5 Questions with an Expert: Whitney Duffy on Transportation Design

by Eliza Vaughn
  Engineering, Transportation

For this installment of 5 Questions with an Expert, I sat down with Whitney Duffy, the transportation department head in our Northern Virginia office, to talk about trends in transportation design and how COVID-19 has impacted our clients:


1. What are our clients talking or asking about most right now?


A hot topic with our clients pre-COVID was active transportation and the need to view roadway projects more holistically – to accommodate pedestrians and bicycles safely alongside vehicles. The pandemic only magnified this need. People began walking, biking, and generally utilizing outdoor space in urban and suburban areas even more than before. We are seeing an intense focus on complete streets, placemaking, sidewalk design, trails, and creating gathering spaces.

Another major topic is how to secure funding or grant opportunities to complete projects, and we often help our clients through this process. One of my colleagues, John Parkinson, leads our Grant & Funding Committee, which is specifically focused on identifying opportunities and creating strategies for pursuing funding.

2. What are the major trends in transportation design?


Active transportation, intelligent transportation systems, and alternative and innovative intersections are the three trends we are seeing most in our projects. As I mentioned, active transportation was already a hot topic and is only more so today. Before, projects often focused on widening the road for vehicles, but now the focus is on “complete streets,” which integrate all modes of transportation.

We also do a lot of intersection design, and some of that is still traffic signal design, but there is always an evaluation process where we work with our clients and consider alternative or innovative intersection solutions. Roundabouts, for example, are popular for safety and efficiency reasons. The main drivers behind alternative and innovative intersections are capacity and safety. Super streets, restricted crossing u-turns, and reduced conflict intersections, among other examples, have all grown in popularity for how they can improve traffic flow and vehicular and pedestrian safety.

I think intelligent transportation systems, or ITS, is a tremendous area of opportunity for roadway design. Using advanced technology to reduce the footprint of our projects has a positive ripple effect for communities and our environment by minimizing the impact to surrounding properties and the land itself.

The ability to widen Wythe Creek Road in Poquoson, VA was in question until ITS was proposed. In this case, implementing ITS reduced the number of private properties VDOT needed to purchase for Right-of-Way from four to zero, benefiting not only project cost but also community relations.

3. What is the most innovative thing you’ve seen come to the market in the last few years?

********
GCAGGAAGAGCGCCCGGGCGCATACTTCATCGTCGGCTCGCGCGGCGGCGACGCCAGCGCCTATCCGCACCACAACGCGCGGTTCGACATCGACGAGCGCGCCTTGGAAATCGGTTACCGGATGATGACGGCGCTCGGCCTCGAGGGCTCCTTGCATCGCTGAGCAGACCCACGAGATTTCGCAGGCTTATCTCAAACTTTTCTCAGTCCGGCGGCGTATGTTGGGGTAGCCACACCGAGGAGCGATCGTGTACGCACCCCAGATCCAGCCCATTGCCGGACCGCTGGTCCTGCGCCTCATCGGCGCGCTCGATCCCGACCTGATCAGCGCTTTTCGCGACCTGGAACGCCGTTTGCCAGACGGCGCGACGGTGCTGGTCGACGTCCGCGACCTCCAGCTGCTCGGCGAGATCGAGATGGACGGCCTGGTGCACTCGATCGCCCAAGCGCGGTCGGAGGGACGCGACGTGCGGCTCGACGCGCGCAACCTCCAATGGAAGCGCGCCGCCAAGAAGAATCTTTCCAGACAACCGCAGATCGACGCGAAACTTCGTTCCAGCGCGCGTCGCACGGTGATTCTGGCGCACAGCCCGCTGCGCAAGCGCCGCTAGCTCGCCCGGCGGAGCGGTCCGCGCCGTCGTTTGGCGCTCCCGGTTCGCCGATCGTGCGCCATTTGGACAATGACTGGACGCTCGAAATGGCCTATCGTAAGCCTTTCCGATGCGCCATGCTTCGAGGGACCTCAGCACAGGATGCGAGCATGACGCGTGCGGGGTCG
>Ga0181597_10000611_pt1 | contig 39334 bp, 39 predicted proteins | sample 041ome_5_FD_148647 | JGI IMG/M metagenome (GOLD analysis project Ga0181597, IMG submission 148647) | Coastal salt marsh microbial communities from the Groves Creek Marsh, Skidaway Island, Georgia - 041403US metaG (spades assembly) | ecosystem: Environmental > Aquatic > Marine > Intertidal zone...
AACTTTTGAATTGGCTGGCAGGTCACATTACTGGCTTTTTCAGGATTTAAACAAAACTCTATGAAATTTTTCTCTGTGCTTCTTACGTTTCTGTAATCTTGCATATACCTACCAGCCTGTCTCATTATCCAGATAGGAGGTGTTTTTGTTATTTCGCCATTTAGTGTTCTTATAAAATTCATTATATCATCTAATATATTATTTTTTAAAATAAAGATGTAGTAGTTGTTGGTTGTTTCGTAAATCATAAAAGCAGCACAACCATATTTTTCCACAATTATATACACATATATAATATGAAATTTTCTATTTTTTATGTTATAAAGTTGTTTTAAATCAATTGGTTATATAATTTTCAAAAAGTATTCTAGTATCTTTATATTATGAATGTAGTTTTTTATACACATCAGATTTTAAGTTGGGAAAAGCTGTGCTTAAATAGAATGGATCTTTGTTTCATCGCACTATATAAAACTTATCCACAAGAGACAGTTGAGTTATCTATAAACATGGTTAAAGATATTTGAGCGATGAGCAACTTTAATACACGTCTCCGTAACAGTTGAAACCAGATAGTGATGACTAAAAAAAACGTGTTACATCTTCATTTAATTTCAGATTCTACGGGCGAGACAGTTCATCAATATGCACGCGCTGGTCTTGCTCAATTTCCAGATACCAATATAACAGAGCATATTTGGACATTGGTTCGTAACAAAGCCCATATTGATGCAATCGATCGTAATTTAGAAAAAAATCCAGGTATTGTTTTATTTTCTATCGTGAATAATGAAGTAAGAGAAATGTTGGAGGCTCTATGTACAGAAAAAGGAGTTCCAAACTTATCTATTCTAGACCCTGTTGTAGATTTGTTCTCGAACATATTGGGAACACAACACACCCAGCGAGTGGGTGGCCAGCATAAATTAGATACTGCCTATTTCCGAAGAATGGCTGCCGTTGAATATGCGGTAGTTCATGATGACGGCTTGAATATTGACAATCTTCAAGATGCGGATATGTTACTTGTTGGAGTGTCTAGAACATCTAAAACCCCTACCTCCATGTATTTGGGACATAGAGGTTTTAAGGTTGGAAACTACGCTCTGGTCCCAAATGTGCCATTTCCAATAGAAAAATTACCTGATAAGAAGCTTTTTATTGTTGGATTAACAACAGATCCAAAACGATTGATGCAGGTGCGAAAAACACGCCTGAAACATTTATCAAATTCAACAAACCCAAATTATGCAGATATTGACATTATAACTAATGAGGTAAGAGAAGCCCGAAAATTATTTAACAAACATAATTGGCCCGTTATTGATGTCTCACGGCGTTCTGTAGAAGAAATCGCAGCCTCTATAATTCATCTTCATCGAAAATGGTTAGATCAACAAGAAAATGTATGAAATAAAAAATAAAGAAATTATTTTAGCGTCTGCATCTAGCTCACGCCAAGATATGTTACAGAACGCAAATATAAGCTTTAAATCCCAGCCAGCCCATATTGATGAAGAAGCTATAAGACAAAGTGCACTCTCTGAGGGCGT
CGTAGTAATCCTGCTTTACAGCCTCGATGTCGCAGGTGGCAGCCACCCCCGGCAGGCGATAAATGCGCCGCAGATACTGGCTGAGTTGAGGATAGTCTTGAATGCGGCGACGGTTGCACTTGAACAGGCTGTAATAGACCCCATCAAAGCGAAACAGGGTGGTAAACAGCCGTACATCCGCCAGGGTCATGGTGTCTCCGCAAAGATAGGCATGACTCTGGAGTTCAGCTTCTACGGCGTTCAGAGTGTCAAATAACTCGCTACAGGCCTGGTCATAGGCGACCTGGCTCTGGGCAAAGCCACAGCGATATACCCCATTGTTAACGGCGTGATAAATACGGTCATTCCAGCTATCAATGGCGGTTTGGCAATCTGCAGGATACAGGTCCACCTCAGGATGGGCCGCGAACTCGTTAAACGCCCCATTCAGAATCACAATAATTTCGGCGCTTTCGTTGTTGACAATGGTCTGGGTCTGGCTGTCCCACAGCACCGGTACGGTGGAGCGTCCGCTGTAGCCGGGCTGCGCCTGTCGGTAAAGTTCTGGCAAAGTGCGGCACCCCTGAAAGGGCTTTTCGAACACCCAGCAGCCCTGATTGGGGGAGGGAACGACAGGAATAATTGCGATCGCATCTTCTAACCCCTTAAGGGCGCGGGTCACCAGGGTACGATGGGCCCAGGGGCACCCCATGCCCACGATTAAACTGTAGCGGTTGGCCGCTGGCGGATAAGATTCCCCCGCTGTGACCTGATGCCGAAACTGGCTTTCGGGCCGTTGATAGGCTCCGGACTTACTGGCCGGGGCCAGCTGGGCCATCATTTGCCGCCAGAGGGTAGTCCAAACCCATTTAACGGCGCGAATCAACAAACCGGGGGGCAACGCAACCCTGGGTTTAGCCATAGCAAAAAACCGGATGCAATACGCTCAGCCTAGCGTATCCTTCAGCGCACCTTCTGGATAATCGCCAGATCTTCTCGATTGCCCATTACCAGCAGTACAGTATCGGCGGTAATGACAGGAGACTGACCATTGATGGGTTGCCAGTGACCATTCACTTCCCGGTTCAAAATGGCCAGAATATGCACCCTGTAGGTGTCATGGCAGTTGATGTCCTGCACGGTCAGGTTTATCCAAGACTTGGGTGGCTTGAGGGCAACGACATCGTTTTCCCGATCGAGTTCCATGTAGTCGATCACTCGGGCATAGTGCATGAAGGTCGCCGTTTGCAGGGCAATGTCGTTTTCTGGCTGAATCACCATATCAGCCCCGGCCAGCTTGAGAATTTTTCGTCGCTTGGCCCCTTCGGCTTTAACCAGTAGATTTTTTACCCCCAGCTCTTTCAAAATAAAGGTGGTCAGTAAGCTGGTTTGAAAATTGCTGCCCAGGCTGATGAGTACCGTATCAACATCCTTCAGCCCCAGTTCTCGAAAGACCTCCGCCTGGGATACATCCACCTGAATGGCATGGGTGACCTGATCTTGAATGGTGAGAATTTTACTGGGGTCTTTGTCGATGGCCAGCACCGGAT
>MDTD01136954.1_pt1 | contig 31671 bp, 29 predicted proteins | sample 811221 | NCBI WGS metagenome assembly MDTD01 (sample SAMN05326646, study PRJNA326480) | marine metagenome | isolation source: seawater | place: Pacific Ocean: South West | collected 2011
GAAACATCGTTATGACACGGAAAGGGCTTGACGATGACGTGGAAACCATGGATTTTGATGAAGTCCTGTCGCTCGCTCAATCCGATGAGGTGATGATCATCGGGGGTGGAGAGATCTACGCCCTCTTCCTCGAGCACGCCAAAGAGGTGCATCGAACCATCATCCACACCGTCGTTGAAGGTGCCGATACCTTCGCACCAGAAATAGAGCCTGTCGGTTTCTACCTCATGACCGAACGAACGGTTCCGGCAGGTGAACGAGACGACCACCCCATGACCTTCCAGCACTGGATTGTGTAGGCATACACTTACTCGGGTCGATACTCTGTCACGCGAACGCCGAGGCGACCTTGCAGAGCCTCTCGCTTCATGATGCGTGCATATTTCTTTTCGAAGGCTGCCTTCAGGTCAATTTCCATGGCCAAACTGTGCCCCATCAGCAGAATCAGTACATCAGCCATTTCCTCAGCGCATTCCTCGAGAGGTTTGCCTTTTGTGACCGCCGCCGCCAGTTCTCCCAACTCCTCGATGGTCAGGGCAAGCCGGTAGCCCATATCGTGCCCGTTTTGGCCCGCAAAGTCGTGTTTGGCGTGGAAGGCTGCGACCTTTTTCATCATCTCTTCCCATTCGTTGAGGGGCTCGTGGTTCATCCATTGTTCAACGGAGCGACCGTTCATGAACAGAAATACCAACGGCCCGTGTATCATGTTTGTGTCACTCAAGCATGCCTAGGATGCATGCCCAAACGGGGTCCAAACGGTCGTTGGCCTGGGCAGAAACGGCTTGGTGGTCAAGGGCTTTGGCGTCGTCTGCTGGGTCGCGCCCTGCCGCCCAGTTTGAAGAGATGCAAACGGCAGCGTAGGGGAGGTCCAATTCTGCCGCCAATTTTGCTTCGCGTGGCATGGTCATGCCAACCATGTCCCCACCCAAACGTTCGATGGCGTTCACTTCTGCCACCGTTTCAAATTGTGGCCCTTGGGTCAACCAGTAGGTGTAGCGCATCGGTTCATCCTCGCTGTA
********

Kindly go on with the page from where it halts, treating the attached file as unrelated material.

Placemaking has really changed the way people view and experience roadway design. I think people always think “technology,” when they hear innovation, and not everything is about that! When you’re working with a municipality, giving meaning and creating a sense of place for their community is what elevates a transportation project to the next level. 18th and 19th Streets in Virginia Beach, and Academy Street in Cary, NC are really good examples of what it means to design more than a road or a sidewalk – those designs are unique and reflective of those specific communities.

4. Is there a recent project that stands out in your mind for its impact in its community?


I have to go back to the way projects like 18th and 19th Streets in Virginia Beach impact their communities – it is very powerful. These streets are in the ViBe District, which is a cultural arts enclave that also serves as a connector from municipal facilities to the oceanfront. One of the early strategies to spur economic development in the area was to create a walkable urban district with wide sidewalks, seating, bike racks, and environmental canvases for local artists.

The integration of art with a great multi-modal experience makes these streetscapes expressive and playful. They truly brand the environment and reinforce what the community is known for – in this case, a vibrant, fun beach town.

5. Do you have a favorite thing about your work?


I really love that when I talk about transportation, whoever I’m talking to doesn’t have to be an expert to understand what I mean. Any citizen can have a great idea or help solve a transportation problem. Because the public experiences our solutions in a very direct way, they can understand our work more easily. I also enjoy thinking about trends and creative solutions. I didn’t expect it when I was starting out, but I’ve discovered that I can do the technical work and follow transportation standards, and there is also plenty of opportunity to be creative with our solutions. I really value that.

Whitney Duffy, PE, PTOE, LEED AP, is the transportation is the transportation department head and primary transportation contact in Clark Nexsen’s Vienna, Virginia office. She offers her clients more than 17 years of experience with transportation planning, traffic engineering, and road development projects. To speak with Whitney, please call 703.822.4846 or email wduffy@clarknexsen.com.